October 13, 2019.  

That was when Pilz found out that we were under a full-on, no-holds-barred, cyberattack.  The monitoring systems of our web servers raised the alarm and identified the hacker attack. 

At this point, we shut everything down – took it all off-line to stop the infiltration of the attack.  We not only alerted the responsible authorities, we worked side-by-side with them fully utilizing our external IT security partner as well and began our forensics investigation.  

They investigated where the attack came from, when it started and what had been contaminated. Pinpointing the date of the attack was very important for us to find out from what point in time we could restore our backups.

The ‘responsible authorities’ in Germany, this includes the BSI – Federal Office for Information Security.  The BSI – which has the task of protecting the critical infrastructure in Germany and the federal government – didn’t actually help us, however because of the General Data Protection Regulation (GDPR), they needed to be informed about cyber attacks. The authority that actually helped us was the special cyber unit of the German Police department; who, by the way, praised us for the quick response to report our attack.  Apparently, for many German companies, days pass before such attacks are reported, which can blur important traces for the investigators. At the moment, we cannot comment much about the results of the forensics, since the investigation is still ongoing. What we can say imperially, is that neither customer nor supplier data was stolen and we could not find any viral spread of the attack.

Apparently, there was a ransom request, but THEY obviously didn’t know who THEY were playing with – on a non-IT level, anyway. Pilz doesn’t take to threats too well.  Any kind of threat, actually. In fact, we took on the cyber attackers the same way we take on our competition – we don’t give up, we don’t give in, we play to our strengths to win … for our customers and employees alike.

While most companies would just pay the ransom, and get on with business. Pilz is not ‘most companies’. Pilz chose not to comply with the attacker’s demands because doing so would have rewarded their efforts and financed additional attacks on others. More importantly, we chose to stand strong to guarantee our data and the data of our customer’s wasn’t further compromised, potentially leaving us vulnerable to future attacks. A payment doesn’t guarantee that the data will actually be decrypted, either.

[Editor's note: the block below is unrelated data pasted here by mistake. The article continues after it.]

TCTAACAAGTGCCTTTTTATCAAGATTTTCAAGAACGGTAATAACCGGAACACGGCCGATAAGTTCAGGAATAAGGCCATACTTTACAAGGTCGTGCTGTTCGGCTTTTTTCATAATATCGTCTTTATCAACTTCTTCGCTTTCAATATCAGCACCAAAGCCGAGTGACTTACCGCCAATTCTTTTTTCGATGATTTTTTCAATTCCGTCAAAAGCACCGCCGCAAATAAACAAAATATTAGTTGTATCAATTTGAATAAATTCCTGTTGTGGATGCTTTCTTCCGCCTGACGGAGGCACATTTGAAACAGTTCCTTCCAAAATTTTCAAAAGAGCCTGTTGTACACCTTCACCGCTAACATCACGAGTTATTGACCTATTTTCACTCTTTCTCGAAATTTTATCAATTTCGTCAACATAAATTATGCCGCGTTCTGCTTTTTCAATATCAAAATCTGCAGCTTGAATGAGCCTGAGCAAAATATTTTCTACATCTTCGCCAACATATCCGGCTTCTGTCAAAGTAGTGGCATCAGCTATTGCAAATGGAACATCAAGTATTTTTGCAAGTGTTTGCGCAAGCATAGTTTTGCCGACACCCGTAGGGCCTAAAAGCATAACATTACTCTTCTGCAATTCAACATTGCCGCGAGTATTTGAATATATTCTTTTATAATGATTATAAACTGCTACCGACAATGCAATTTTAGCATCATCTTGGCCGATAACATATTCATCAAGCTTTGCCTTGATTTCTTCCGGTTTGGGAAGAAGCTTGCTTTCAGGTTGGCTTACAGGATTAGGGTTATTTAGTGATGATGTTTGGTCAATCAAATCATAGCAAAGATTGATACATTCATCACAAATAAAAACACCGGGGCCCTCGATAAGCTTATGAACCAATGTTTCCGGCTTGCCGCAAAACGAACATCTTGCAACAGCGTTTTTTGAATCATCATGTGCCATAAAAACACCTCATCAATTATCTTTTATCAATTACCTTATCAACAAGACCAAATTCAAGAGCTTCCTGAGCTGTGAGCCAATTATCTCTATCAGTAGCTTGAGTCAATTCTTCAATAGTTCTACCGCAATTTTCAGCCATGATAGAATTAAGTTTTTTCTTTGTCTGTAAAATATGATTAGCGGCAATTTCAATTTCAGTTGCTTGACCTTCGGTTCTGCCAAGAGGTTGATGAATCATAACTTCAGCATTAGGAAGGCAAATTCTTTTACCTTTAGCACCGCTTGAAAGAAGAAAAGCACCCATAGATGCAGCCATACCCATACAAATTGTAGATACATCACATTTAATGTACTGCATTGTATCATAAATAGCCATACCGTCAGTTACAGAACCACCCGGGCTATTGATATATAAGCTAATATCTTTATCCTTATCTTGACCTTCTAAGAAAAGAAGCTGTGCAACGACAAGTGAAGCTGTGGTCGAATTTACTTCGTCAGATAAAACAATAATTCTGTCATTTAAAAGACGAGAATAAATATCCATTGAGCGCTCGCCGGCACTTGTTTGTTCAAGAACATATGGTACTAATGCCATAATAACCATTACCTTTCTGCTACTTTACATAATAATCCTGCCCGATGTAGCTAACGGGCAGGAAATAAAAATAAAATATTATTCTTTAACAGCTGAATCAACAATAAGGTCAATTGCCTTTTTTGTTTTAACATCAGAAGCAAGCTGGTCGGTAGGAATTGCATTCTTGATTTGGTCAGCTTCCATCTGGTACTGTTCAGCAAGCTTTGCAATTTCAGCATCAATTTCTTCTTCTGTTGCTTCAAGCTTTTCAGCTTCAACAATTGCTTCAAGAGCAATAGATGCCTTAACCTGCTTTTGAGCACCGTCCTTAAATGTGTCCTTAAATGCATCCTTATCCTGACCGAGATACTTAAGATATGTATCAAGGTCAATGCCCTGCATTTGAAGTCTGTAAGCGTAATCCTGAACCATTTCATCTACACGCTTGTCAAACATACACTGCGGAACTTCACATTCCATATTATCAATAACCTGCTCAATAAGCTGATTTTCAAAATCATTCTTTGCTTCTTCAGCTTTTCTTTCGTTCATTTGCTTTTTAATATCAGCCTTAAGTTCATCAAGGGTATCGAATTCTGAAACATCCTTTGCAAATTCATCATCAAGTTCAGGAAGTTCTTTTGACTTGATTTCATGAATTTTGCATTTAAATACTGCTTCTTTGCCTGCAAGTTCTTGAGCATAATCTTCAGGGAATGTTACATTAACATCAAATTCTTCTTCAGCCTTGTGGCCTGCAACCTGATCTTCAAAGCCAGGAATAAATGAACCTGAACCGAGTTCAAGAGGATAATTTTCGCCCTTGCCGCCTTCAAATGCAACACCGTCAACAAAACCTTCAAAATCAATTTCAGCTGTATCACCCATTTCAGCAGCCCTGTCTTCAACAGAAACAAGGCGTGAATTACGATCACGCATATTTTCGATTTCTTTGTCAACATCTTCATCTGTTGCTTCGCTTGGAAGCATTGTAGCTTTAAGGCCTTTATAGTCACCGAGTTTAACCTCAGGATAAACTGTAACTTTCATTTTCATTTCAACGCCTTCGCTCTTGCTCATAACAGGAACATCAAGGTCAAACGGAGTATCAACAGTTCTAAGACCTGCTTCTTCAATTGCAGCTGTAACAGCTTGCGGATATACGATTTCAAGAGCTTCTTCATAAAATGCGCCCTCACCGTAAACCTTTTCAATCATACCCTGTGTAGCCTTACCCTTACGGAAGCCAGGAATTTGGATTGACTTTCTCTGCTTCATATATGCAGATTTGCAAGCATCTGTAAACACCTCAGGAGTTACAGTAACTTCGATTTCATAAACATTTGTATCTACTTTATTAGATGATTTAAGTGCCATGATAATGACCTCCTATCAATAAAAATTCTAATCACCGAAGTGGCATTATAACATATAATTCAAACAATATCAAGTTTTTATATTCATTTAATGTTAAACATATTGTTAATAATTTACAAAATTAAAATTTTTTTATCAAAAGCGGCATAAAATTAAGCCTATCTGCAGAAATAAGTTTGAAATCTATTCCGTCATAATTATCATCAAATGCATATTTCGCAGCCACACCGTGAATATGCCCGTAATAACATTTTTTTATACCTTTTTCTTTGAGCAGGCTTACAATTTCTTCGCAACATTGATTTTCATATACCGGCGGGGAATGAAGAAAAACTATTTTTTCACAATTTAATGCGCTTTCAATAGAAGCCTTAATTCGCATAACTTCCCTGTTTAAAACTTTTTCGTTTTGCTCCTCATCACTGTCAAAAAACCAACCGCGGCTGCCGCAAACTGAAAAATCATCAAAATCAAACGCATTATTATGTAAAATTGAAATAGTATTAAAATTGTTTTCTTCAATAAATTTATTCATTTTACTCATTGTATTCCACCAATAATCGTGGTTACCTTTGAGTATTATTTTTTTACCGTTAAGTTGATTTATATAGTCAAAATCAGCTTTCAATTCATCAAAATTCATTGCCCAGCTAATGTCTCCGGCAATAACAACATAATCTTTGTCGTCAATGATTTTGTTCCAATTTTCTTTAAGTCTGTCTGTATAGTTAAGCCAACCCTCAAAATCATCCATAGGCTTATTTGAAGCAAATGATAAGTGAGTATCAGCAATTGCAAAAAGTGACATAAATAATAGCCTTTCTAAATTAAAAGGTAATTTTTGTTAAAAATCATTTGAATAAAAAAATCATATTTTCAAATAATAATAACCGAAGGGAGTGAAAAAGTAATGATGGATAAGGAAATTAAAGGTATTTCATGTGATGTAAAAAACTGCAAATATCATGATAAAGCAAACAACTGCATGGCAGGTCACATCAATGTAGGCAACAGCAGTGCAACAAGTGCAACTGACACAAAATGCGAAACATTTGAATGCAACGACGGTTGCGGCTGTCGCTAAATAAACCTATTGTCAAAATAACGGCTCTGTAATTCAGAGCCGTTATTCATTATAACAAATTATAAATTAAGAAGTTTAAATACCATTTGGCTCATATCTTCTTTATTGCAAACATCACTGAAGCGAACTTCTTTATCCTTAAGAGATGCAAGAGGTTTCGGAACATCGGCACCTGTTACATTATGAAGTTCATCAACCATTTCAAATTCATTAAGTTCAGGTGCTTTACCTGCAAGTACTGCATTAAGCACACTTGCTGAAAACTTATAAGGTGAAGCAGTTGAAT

We were now in full-on fighting mode! 

For various reasons, some of you may not agree with our stance, and that’s ok.  Just because we knew it was the right thing to do, we also knew it was not going to be easy. After all, all Pilz computers, worldwide had to remain switched off. Production sites came to a standstill. This fight was not going to be quick, and it very well could have been more expensive than what the ransom would have been, had we known the ransom amount. However, let me tell you WHY we knew it was the right thing to do for Pilz; why we knew we could survive by taking this stance.

Company Culture.

That’s how we knew we’d survive… and thrive again … as a company. 

Pilz is a global safe automation company – with over 2,400 employees in 42 countries. We are family owned. For three generations, so far. Since 1948, Pilz has made a name for itself in the area of safety automation – introducing a two-handed relay in 1968, the first control system in 1969, the first programmable controller in 1974, the first compact programmable controller in 1978, the first E-STOP relay in 1987, the first programmable safety and control system in 1995, the first safe, open safety fieldbus in 1999, the first modular safety system in 2002, the first safe camera system in 2006, the first servo amplifier available for numerous safety functions in 2007, the first automation system for standard and safety in 2009, and the first internationally certified qualification for machinery safety in 2013, and many more ‘firsts’.